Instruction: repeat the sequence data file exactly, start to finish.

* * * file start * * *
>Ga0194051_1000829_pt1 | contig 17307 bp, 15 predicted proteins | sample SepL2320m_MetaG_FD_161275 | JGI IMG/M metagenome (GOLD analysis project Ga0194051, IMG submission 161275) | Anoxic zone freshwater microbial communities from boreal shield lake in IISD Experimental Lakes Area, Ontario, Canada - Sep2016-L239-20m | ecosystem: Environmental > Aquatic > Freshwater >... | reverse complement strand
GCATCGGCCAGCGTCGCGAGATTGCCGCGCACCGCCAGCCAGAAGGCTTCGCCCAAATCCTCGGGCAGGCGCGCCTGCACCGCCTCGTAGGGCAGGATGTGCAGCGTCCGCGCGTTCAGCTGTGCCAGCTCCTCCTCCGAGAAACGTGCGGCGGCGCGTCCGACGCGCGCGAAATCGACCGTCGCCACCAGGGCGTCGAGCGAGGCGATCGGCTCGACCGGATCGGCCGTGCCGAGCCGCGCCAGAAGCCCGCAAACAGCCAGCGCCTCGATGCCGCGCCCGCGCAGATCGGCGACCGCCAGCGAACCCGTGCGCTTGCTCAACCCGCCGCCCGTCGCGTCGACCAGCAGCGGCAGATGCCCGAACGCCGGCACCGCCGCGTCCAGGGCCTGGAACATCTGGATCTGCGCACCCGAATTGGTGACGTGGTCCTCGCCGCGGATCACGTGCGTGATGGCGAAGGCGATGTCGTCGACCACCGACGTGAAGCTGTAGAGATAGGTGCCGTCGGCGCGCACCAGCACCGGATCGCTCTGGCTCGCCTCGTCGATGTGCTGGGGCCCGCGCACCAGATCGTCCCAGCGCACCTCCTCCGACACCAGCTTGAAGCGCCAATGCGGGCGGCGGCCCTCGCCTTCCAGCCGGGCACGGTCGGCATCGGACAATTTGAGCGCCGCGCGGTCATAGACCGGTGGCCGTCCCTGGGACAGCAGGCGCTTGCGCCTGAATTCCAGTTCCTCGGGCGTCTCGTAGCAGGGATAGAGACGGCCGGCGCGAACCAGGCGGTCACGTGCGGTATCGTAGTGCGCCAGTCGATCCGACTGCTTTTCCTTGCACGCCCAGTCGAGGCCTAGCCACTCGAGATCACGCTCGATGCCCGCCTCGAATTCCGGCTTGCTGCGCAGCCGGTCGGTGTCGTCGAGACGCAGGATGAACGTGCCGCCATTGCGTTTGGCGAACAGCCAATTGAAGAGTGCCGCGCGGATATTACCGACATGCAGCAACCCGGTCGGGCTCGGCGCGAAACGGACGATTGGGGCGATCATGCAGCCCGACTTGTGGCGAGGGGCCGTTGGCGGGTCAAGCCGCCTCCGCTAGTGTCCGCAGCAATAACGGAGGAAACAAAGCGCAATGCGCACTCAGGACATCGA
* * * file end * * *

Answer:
>Ga0194051_1000829_pt1 | contig 17307 bp, 15 predicted proteins | sample SepL2320m_MetaG_FD_161275 | JGI IMG/M metagenome (GOLD analysis project Ga0194051, IMG submission 161275) | Anoxic zone freshwater microbial communities from boreal shield lake in IISD Experimental Lakes Area, Ontario, Canada - Sep2016-L239-20m | ecosystem: Environmental > Aquatic > Freshwater >... | reverse complement strand
GCATCGGCCAGCGTCGCGAGATTGCCGCGCACCGCCAGCCAGAAGGCTTCGCCCAAATCCTCGGGCAGGCGCGCCTGCACCGCCTCGTAGGGCAGGATGTGCAGCGTCCGCGCGTTCAGCTGTGCCAGCTCCTCCTCCGAGAAACGTGCGGCGGCGCGTCCGACGCGCGCGAAATCGACCGTCGCCACCAGGGCGTCGAGCGAGGCGATCGGCTCGACCGGATCGGCCGTGCCGAGCCGCGCCAGAAGCCCGCAAACAGCCAGCGCCTCGATGCCGCGCCCGCGCAGATCGGCGACCGCCAGCGAACCCGTGCGCTTGCTCAACCCGCCGCCCGTCGCGTCGACCAGCAGCGGCAGATGCCCGAACGCCGGCACCGCCGCGTCCAGGGCCTGGAACATCTGGATCTGCGCACCCGAATTGGTGACGTGGTCCTCGCCGCGGATCACGTGCGTGATGGCGAAGGCGATGTCGTCGACCACCGACGTGAAGCTGTAGAGATAGGTGCCGTCGGCGCGCACCAGCACCGGATCGCTCTGGCTCGCCTCGTCGATGTGCTGGGGCCCGCGCACCAGATCGTCCCAGCGCACCTCCTCCGACACCAGCTTGAAGCGCCAATGCGGGCGGCGGCCCTCGCCTTCCAGCCGGGCACGGTCGGCATCGGACAATTTGAGCGCCGCGCGGTCATAGACCGGTGGCCGTCCCTGGGACAGCAGGCGCTTGCGCCTGAATTCCAGTTCCTCGGGCGTCTCGTAGCAGGGATAGAGACGGCCGGCGCGAACCAGGCGGTCACGTGCGGTATCGTAGTGCGCCAGTCGATCCGACTGCTTTTCCTTGCACGCCCAGTCGAGGCCTAGCCACTCGAGATCACGCTCGATGCCCGCCTCGAATTCCGGCTTGCTGCGCAGCCGGTCGGTGTCGTCGAGACGCAGGATGAACGTGCCGCCATTGCGTTTGGCGAACAGCCAATTGAAGAGTGCCGCGCGGATATTACCGACATGCAGCAACCCGGTCGGGCTCGGCGCGAAACGGACGATTGGGGCGATCATGCAGCCCGACTTGTGGCGAGGGGCCGTTGGCGGGTCAAGCCGCCTCCGCTAGTGTCCGCAGCAATAACGGAGGAAACAAAGCGCAATGCGCACTCAGGACATCGA